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Compulsory military service in Norway has now been extended to women, after official parliamentary agreement. Norway wants to improve gender balance within its armed forces.
The Norwegian Parliament on Tuesday adopted necessary amendments to extend mandatory military service to women. It's the first peacetime European or NATO country to extend compulsory conscription to all citizens, regardless of gender.
Women will now likely face one year of military service from the summer of 2016.
"We do not really need more conscripts but we wish to extend military service to the entire age group to attract more motivated and more competent recruits," said Norwegian Minister of Defense, Ine Eriksen Soreide.
Despite practicing conscription, Norway does not draft all eligible citizens and has provisions in place for conscientious objectors. Currently 8,000 to 10,000 Norwegian males aged between 19 and 44 are conscripted every year in Norway.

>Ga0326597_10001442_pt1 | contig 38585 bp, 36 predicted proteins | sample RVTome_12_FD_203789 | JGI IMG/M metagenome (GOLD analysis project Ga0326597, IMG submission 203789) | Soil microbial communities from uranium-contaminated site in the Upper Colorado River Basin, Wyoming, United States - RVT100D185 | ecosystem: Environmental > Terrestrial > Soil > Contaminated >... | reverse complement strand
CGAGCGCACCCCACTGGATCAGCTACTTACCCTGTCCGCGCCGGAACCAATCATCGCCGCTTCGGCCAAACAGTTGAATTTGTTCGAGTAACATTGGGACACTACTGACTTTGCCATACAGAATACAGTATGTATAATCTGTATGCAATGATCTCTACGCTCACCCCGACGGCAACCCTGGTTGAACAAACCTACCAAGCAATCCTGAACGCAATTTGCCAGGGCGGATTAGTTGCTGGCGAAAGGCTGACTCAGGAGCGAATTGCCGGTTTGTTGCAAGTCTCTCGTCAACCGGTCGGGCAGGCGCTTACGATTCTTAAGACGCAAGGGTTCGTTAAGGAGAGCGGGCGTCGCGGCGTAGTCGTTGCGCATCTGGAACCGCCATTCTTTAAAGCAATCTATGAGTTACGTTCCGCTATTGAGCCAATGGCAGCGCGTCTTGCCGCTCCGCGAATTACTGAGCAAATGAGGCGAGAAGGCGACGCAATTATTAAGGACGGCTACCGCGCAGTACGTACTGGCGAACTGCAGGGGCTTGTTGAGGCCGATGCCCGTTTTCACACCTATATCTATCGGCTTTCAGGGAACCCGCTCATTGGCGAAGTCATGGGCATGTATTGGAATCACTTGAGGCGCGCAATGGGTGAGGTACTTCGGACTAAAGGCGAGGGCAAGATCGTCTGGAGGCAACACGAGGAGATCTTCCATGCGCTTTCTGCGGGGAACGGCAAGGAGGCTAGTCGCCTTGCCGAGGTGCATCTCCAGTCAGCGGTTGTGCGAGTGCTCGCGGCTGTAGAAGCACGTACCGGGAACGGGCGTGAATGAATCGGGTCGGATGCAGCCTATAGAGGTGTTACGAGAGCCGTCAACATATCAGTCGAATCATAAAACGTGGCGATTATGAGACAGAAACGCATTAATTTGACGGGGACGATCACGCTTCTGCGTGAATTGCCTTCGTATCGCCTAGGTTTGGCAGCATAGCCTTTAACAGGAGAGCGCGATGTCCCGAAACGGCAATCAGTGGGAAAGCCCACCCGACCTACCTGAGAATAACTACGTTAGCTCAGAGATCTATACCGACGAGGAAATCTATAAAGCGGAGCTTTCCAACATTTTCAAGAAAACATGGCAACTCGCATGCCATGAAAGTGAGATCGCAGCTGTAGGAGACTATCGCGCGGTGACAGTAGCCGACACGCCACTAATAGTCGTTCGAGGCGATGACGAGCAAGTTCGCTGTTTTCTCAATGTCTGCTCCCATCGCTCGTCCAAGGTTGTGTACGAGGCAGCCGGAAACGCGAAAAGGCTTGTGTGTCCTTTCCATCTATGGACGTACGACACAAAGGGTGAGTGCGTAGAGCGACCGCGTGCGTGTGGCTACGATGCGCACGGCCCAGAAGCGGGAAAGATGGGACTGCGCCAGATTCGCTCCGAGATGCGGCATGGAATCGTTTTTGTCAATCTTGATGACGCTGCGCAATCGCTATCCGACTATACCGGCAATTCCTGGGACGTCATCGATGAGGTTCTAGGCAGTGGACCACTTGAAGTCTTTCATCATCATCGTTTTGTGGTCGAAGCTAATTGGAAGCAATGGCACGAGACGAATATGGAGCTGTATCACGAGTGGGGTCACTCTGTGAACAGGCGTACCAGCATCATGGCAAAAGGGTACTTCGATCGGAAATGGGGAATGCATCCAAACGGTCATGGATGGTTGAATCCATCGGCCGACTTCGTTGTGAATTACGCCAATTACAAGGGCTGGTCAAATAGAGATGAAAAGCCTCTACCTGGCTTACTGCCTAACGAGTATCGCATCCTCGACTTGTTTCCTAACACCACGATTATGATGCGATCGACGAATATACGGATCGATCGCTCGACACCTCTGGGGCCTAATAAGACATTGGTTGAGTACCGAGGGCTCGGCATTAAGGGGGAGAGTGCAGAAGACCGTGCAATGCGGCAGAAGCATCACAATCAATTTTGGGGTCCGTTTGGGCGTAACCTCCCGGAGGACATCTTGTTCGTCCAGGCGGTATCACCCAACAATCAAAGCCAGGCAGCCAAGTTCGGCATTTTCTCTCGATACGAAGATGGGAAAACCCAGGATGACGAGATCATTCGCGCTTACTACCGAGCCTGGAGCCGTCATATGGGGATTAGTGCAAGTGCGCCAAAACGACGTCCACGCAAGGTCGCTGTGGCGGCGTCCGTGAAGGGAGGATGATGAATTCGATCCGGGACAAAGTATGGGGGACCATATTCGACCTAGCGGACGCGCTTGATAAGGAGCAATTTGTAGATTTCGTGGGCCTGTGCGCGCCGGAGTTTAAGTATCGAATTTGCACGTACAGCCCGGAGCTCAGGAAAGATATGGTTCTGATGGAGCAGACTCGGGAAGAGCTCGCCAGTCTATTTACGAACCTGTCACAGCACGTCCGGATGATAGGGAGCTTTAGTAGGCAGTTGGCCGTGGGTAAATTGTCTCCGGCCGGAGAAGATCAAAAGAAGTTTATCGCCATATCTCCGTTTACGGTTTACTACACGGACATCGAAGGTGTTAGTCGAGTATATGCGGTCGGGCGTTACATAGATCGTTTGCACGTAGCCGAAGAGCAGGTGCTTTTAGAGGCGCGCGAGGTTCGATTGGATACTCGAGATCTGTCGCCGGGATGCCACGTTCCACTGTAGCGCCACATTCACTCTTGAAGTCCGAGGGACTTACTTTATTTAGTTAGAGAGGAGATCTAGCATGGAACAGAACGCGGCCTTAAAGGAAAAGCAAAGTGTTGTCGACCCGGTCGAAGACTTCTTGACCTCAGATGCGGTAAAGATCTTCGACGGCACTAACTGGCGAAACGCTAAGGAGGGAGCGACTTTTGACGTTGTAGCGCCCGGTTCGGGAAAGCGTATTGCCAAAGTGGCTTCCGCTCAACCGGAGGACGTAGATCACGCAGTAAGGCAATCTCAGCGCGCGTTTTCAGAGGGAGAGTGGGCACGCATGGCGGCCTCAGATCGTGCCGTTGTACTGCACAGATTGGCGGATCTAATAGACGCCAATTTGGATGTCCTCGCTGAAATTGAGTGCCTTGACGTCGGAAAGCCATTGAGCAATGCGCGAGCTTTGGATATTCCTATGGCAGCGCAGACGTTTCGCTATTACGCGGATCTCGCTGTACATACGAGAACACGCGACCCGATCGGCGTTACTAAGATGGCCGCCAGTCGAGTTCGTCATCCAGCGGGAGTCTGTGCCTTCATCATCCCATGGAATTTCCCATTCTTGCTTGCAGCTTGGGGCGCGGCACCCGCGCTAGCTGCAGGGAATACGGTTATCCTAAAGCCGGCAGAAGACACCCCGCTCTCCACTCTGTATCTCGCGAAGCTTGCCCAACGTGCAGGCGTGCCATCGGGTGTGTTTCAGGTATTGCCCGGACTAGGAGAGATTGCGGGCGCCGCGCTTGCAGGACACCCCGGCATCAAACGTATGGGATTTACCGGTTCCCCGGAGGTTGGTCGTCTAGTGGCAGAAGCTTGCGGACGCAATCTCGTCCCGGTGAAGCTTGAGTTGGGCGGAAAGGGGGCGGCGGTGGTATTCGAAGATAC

They are chosen from an eligible pool of some 60,000 and are selected on the basis of physical and physiological tests, as well as their motivation.
As with male conscripts, the change is not expected to force women to serve against their will, but to improve gender balance.
The move was announced in June 2013 by the previous center-left coalition, and carried on by the new center-right coalition elected later that September.
Women have been eligible to serve in the military on a volunteer basis since 1976 and currently constitute 10 percent of military conscripts. The previous Defense Ministry had said it aimed to double that by 2020.
However on Tuesday, Soreide declined to give an official target, only saying the army needed to be further feminized.
Outside Europe, Israel also has mandatory military service for both men and women.
jr/lw (AFP, dpa)